When you think Netflix, you probably think about premium drama and comedy. Thanks to shows like The Crown, Stranger Things, Orange Is the New Black, GLOW, Master of None, and many more, it’s the streaming service users most associate with “serious” television. For years the very idea of reality TV on Netflix seemed unlikely.
Well, several hundred shows later, surprise! Netflix has so much original content, it’s become clear that the company wants to satisfy your every desire when it comes to streaming entertainment. Not only does Netflix offer reality television, it has a ton of it. Despite what many TV snobs tend to think of the genre, it’s actually pretty good, too. Here are some of the best ones for when you need to turn your mind off after all those indie dramas and true crime documentaries. Here are the best reality TV shows on Netflix. —Chris Osterndorf
The best reality TV on Netflix
1) Queer Eye
Trying to unpack all the nuances of the new Queer Eye, everything that it says and doesn’t say about contemporary LGBTQ life in America, all that’s changed and all that hasn’t since the original show premiered, would take far more space than what we have here. At the very least, it’s fair to state the new Queer Eye is really fun, inspiring, and surprisingly heartwarming. After a year of stories about awful men, if there’s one show that suggests there may be some hope for the Y chromosome, it’s this one.
The quietly addictive, slow-paced Japanese reality show that became a surprise hit for Netflix worldwide, is back with a new season and a return to form. The cast is in the city of Karuizawa, Nagano, this time around — a resort town in the mountains known for its hot springs and winter sports. It’s the first season back in Japan after Aloha State, where the show relocated to Hawaii and experimented with adding American cast members. Terrace House‘s true magic comes from how different it feels from American reality TV. Aside from the high production value (everything looks like they’ve stepped into a photoshoot for a lifestyle blog), and the slow pacing, the best description for Terrace House‘s tone is sincere. For new viewers wondering how to get into the show, Opening New Doors is a great place to start. —Christine Friar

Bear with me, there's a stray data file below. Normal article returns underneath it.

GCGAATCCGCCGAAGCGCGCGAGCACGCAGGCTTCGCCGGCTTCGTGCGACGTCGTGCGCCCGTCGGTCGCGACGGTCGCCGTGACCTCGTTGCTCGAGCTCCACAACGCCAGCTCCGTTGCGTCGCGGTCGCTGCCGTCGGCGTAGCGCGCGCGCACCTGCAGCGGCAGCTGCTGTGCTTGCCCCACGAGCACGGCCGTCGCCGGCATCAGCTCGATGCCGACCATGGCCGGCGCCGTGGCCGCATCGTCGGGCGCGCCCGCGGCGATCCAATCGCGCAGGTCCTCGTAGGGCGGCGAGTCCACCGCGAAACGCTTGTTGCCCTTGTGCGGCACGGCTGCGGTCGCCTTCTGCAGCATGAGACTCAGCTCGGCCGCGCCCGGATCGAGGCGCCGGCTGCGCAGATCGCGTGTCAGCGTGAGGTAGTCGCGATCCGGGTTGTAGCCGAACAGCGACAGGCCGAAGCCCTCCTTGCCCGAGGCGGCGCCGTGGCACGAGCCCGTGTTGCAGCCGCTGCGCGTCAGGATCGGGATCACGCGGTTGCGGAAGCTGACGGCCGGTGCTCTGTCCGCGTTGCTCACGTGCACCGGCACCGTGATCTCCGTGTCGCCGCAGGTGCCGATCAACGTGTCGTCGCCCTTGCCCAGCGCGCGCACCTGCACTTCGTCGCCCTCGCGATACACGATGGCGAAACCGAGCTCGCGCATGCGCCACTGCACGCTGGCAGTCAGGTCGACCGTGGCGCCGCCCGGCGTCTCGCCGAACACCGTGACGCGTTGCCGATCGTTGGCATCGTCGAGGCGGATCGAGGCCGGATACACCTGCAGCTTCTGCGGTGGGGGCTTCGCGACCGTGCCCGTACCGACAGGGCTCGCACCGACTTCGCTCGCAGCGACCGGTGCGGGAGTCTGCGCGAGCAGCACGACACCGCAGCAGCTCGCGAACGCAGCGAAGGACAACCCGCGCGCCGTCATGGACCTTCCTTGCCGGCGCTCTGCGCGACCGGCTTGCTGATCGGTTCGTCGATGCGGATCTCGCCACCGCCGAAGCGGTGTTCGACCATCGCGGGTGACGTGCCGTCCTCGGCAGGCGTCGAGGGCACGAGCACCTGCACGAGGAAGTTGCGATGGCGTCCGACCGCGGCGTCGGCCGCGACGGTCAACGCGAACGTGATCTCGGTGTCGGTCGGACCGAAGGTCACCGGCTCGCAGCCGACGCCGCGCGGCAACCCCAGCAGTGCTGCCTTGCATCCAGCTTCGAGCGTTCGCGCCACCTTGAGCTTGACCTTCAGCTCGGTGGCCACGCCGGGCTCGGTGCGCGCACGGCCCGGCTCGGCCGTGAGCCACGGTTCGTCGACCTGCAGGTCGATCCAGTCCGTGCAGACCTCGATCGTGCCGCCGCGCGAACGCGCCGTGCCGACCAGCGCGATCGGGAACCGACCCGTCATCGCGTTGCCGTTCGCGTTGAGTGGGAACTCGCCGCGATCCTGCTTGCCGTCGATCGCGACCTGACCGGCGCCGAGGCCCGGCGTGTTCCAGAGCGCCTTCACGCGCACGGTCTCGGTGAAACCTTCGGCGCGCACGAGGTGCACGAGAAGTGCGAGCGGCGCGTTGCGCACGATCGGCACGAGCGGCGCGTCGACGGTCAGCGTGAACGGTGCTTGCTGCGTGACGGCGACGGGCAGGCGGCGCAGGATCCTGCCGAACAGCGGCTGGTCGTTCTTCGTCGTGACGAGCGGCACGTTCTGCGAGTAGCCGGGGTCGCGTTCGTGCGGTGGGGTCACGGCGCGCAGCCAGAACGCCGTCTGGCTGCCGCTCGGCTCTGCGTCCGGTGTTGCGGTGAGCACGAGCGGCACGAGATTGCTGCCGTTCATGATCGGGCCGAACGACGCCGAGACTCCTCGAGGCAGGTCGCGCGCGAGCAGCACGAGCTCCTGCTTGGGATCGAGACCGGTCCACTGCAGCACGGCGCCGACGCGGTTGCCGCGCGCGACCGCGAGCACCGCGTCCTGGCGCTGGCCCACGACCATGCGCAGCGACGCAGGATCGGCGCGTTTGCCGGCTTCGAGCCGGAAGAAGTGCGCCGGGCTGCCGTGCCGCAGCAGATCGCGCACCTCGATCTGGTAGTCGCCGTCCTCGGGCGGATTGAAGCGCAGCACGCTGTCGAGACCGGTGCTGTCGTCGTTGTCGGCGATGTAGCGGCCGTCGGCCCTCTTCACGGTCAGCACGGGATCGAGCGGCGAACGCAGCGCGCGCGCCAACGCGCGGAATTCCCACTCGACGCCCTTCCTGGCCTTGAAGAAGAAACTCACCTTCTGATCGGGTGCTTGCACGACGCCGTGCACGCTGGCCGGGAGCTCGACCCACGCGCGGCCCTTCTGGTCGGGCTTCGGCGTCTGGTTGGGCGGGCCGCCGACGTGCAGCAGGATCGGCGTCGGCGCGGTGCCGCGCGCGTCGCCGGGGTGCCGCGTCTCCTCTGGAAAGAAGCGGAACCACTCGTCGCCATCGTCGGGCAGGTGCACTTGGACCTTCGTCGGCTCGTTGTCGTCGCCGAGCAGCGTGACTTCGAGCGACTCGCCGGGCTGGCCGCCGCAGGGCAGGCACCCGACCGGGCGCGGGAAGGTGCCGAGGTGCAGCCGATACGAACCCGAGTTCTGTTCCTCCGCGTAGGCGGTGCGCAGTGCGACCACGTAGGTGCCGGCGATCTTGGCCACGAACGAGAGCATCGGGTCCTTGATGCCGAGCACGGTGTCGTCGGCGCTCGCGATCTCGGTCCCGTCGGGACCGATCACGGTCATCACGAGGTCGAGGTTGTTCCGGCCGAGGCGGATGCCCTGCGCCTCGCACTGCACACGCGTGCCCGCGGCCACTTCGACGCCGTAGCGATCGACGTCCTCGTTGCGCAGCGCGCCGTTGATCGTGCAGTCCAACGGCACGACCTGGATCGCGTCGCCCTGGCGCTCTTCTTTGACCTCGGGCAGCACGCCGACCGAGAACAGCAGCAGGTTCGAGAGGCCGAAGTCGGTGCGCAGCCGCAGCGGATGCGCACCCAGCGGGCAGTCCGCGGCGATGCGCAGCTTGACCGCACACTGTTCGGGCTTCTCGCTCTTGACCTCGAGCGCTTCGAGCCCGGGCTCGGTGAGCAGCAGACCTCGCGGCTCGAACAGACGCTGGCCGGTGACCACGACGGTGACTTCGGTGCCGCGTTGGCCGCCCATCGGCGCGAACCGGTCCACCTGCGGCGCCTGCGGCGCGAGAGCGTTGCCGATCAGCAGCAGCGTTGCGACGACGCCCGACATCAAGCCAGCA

3) Nailed It!
In each episode of Nailed It!, three home bakers compete for a cash prize of $10,000 by trying to mimic different fancy dessert creations. As the show’s meme-inspired title suggests, more often than not there’s a big gap between the originals and the contestants’ recreations. The best part of the show is host Nicole Byer, who’s perennially funny and adds something to whatever she’s in.
4) Chef’s Table
There are lighthearted food shows, like Netflix’s baking competition, Nailed It!, and there are “serious” food shows, like its Emmy-winning Chef’s Table. Each episode of the series explores the kitchen of an internationally renowned chef, as well as their personal philosophies on all things food. It’s guaranteed to make you hungry—and make you want to step up your game in the kitchen.
5) Ugly Delicious
Raw and in your face, Ugly Delicious is the kind of edgy food show that would be at home on the Vice network, complete with jetsetting and celebrity guests. Hosted by Chef David Chang of Momofuku, Ugly Delicious is a culinary trip around the world, the only common thread being whatever Chang wants to eat from place to place. As the title implies, his selections aren’t always pretty, but what they lack in presentation, they make up for in taste.
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6) White Rabbit Project
Looking for something to binge after you’re all caught up with Mythbusters? Check out White Rabbit Project, Netflix’s unique exploration of science, pop culture, and history. In each episode, hosts Kari Byron, Tory Belleci, and Grant Imahara rank everything from the greatest inventions to the most memorable crimes of all time, and they conduct experiments to delve deeper into whatever real-life events they’re talking about. Your inner nerd will be thankful for this one.
7) Ultimate Beastmaster